The economic growth of the 1950s had created a generation of youth that was not only educated, but that also had the opportunity to create a space to share experiences, where they, together, could determine who they really were – and not who the parents meant that they should be. They had money between their hands and were able to experience what freedom is in its essence: to be able to choose. A whole new world was created.

Going into the age of individualism, there were only three places where you could fully live out your homosexuality: Berlin, Amsterdam and Cologne. Thus, young men went to the big cities to have a gay (“fun”) time. In Berlin, the venues were often hidden inside the ancient half-ruins of World War II. Here you could dance with other men, something that was forbidden in Hamburg and Munich. “I had 50 marks when I arrived in Berlin,” Rene Koch says, a make-up man, stylist and one of My Wonderful West Berlin’s narrators. Soon he got a job at Kleist Casino, where the cash was flowing.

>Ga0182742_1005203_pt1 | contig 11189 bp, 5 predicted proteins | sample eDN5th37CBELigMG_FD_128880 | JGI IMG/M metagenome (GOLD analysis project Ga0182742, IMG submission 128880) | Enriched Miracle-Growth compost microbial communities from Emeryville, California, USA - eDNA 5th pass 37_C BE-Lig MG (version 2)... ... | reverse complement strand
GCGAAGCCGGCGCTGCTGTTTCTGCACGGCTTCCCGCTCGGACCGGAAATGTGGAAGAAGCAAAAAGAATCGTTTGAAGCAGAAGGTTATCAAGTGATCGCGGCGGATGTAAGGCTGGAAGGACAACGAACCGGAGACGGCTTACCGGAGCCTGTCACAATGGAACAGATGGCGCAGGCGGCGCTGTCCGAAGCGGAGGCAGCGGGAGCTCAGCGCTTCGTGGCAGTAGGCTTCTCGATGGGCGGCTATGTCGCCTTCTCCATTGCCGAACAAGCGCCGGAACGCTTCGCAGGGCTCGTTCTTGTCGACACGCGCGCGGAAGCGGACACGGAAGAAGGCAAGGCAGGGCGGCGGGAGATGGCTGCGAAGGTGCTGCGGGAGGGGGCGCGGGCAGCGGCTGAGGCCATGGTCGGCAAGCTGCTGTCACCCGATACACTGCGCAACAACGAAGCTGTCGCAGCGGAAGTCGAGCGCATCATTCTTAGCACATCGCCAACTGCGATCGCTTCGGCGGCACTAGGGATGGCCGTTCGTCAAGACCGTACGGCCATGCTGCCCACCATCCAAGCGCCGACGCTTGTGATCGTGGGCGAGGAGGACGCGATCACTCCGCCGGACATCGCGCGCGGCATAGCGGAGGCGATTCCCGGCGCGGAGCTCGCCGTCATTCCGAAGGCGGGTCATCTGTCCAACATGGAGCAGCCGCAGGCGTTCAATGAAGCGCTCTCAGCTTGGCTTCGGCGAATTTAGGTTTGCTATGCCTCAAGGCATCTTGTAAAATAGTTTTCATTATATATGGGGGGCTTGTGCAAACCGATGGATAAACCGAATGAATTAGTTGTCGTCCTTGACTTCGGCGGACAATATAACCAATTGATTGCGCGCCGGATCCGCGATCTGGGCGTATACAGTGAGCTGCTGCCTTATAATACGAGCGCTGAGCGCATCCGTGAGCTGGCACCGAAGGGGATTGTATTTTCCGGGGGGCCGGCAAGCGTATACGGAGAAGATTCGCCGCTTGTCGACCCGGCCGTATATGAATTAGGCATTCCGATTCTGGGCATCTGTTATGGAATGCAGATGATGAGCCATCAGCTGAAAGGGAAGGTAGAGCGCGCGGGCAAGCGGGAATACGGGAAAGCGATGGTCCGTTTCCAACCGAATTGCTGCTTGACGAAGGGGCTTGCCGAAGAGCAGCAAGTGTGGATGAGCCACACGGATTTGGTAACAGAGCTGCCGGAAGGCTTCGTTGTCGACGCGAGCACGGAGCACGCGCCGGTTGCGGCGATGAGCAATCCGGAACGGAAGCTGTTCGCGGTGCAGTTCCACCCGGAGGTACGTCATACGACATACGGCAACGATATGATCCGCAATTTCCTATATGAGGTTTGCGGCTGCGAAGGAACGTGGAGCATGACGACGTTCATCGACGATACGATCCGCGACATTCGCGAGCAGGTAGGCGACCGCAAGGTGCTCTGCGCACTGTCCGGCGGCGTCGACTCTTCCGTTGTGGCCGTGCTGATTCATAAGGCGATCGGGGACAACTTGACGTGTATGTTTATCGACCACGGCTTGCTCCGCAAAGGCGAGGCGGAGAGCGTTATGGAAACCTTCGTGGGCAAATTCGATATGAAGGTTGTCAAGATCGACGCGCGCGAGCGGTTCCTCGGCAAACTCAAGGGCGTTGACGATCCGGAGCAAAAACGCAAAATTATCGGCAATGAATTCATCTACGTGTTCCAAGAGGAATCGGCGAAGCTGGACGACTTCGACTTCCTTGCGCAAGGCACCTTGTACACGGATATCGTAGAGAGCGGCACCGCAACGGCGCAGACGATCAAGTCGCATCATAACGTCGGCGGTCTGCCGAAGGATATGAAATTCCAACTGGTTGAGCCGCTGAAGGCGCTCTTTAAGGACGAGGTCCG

That women could have sex with each other without men participating, seemed odd to most people. Thus, anti-gay laws, like the German paragraph 175, did not include female homosexuality, which was similar to the Norwegian paragraph of law. Though the women followed eventually. They quickly made their own groups when they discovered that the gay guys were exactly the same sexist alfa men as their hetero brothers. “For all men, sex is the first priority,” one of them says. Once, some of the guys in HAW painted dots all over the Sunday meeting room. The commentary from the lesbians in the theater group was clear: “You’re even more patriarchal than those others out there!”